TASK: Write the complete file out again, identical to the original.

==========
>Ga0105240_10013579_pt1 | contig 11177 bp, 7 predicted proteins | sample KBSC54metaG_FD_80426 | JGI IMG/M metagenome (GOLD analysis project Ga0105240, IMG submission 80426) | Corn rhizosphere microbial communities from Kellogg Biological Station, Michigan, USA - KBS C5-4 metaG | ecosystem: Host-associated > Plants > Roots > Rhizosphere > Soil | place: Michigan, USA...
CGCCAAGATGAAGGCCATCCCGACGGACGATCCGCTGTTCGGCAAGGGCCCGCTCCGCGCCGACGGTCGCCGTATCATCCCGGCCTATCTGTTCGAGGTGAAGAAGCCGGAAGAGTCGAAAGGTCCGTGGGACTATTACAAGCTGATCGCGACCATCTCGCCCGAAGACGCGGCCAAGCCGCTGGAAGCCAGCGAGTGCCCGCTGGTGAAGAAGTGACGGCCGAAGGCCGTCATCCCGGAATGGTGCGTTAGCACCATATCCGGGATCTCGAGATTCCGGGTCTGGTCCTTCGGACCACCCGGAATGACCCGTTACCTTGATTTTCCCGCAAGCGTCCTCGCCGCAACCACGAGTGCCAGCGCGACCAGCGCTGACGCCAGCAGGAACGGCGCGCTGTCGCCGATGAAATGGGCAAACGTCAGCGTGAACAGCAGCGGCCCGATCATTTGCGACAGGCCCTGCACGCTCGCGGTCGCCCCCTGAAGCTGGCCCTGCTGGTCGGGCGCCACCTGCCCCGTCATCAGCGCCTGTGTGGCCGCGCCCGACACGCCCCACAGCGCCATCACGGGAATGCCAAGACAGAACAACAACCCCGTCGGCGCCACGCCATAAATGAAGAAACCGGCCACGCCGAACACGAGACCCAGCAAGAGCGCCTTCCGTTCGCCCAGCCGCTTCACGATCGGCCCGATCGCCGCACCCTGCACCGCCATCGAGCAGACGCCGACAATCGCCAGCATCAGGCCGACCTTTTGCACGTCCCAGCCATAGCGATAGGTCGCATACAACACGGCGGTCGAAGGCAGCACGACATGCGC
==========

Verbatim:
>Ga0105240_10013579_pt1 | contig 11177 bp, 7 predicted proteins | sample KBSC54metaG_FD_80426 | JGI IMG/M metagenome (GOLD analysis project Ga0105240, IMG submission 80426) | Corn rhizosphere microbial communities from Kellogg Biological Station, Michigan, USA - KBS C5-4 metaG | ecosystem: Host-associated > Plants > Roots > Rhizosphere > Soil | place: Michigan, USA...
CGCCAAGATGAAGGCCATCCCGACGGACGATCCGCTGTTCGGCAAGGGCCCGCTCCGCGCCGACGGTCGCCGTATCATCCCGGCCTATCTGTTCGAGGTGAAGAAGCCGGAAGAGTCGAAAGGTCCGTGGGACTATTACAAGCTGATCGCGACCATCTCGCCCGAAGACGCGGCCAAGCCGCTGGAAGCCAGCGAGTGCCCGCTGGTGAAGAAGTGACGGCCGAAGGCCGTCATCCCGGAATGGTGCGTTAGCACCATATCCGGGATCTCGAGATTCCGGGTCTGGTCCTTCGGACCACCCGGAATGACCCGTTACCTTGATTTTCCCGCAAGCGTCCTCGCCGCAACCACGAGTGCCAGCGCGACCAGCGCTGACGCCAGCAGGAACGGCGCGCTGTCGCCGATGAAATGGGCAAACGTCAGCGTGAACAGCAGCGGCCCGATCATTTGCGACAGGCCCTGCACGCTCGCGGTCGCCCCCTGAAGCTGGCCCTGCTGGTCGGGCGCCACCTGCCCCGTCATCAGCGCCTGTGTGGCCGCGCCCGACACGCCCCACAGCGCCATCACGGGAATGCCAAGACAGAACAACAACCCCGTCGGCGCCACGCCATAAATGAAGAAACCGGCCACGCCGAACACGAGACCCAGCAAGAGCGCCTTCCGTTCGCCCAGCCGCTTCACGATCGGCCCGATCGCCGCACCCTGCACCGCCATCGAGCAGACGCCGACAATCGCCAGCATCAGGCCGACCTTTTGCACGTCCCAGCCATAGCGATAGGTCGCATACAACACGGCGGTCGAAGGCAGCACGACATGCGC